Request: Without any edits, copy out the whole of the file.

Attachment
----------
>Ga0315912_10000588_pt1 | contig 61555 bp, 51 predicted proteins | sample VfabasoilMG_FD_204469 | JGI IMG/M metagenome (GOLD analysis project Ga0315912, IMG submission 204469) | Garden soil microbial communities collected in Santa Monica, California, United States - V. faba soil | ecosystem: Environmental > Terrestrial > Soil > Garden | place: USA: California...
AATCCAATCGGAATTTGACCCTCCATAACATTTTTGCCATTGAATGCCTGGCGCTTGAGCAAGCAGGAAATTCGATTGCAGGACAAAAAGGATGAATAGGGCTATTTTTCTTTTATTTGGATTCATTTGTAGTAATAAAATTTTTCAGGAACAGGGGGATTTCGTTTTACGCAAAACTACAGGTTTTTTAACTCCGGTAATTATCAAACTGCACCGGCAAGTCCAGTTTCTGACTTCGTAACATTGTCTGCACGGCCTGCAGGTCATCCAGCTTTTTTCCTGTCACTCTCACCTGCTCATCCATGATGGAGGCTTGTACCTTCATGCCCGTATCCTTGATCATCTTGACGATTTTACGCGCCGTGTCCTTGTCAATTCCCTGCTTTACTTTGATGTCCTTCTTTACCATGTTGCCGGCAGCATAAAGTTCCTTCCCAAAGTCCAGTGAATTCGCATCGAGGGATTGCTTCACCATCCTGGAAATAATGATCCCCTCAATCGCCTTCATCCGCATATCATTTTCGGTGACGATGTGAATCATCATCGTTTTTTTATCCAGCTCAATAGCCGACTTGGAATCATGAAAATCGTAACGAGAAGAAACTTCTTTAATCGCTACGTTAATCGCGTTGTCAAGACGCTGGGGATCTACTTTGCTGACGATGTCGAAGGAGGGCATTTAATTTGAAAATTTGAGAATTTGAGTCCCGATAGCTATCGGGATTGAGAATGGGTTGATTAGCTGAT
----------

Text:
>Ga0315912_10000588_pt1 | contig 61555 bp, 51 predicted proteins | sample VfabasoilMG_FD_204469 | JGI IMG/M metagenome (GOLD analysis project Ga0315912, IMG submission 204469) | Garden soil microbial communities collected in Santa Monica, California, United States - V. faba soil | ecosystem: Environmental > Terrestrial > Soil > Garden | place: USA: California...
AATCCAATCGGAATTTGACCCTCCATAACATTTTTGCCATTGAATGCCTGGCGCTTGAGCAAGCAGGAAATTCGATTGCAGGACAAAAAGGATGAATAGGGCTATTTTTCTTTTATTTGGATTCATTTGTAGTAATAAAATTTTTCAGGAACAGGGGGATTTCGTTTTACGCAAAACTACAGGTTTTTTAACTCCGGTAATTATCAAACTGCACCGGCAAGTCCAGTTTCTGACTTCGTAACATTGTCTGCACGGCCTGCAGGTCATCCAGCTTTTTTCCTGTCACTCTCACCTGCTCATCCATGATGGAGGCTTGTACCTTCATGCCCGTATCCTTGATCATCTTGACGATTTTACGCGCCGTGTCCTTGTCAATTCCCTGCTTTACTTTGATGTCCTTCTTTACCATGTTGCCGGCAGCATAAAGTTCCTTCCCAAAGTCCAGTGAATTCGCATCGAGGGATTGCTTCACCATCCTGGAAATAATGATCCCCTCAATCGCCTTCATCCGCATATCATTTTCGGTGACGATGTGAATCATCATCGTTTTTTTATCCAGCTCAATAGCCGACTTGGAATCATGAAAATCGTAACGAGAAGAAACTTCTTTAATCGCTACGTTAATCGCGTTGTCAAGACGCTGGGGATCTACTTTGCTGACGATGTCGAAGGAGGGCATTTAATTTGAAAATTTGAGAATTTGAGTCCCGATAGCTATCGGGATTGAGAATGGGTTGATTAGCTGAT